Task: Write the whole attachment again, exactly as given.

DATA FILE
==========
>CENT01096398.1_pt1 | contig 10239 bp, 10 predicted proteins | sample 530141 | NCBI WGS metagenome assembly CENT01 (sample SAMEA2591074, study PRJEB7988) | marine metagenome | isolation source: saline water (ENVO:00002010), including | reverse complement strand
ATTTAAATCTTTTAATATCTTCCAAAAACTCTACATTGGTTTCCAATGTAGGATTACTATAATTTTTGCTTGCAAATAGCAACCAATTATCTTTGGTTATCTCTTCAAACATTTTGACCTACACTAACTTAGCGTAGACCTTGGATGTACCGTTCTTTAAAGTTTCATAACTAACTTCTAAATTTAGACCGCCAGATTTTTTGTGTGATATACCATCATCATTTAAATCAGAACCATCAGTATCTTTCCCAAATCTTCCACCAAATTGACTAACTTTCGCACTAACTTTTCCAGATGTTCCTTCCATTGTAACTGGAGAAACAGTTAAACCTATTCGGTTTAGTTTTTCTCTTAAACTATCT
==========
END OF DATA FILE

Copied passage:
>CENT01096398.1_pt1 | contig 10239 bp, 10 predicted proteins | sample 530141 | NCBI WGS metagenome assembly CENT01 (sample SAMEA2591074, study PRJEB7988) | marine metagenome | isolation source: saline water (ENVO:00002010), including | reverse complement strand
ATTTAAATCTTTTAATATCTTCCAAAAACTCTACATTGGTTTCCAATGTAGGATTACTATAATTTTTGCTTGCAAATAGCAACCAATTATCTTTGGTTATCTCTTCAAACATTTTGACCTACACTAACTTAGCGTAGACCTTGGATGTACCGTTCTTTAAAGTTTCATAACTAACTTCTAAATTTAGACCGCCAGATTTTTTGTGTGATATACCATCATCATTTAAATCAGAACCATCAGTATCTTTCCCAAATCTTCCACCAAATTGACTAACTTTCGCACTAACTTTTCCAGATGTTCCTTCCATTGTAACTGGAGAAACAGTTAAACCTATTCGGTTTAGTTTTTCTCTTAAACTATCT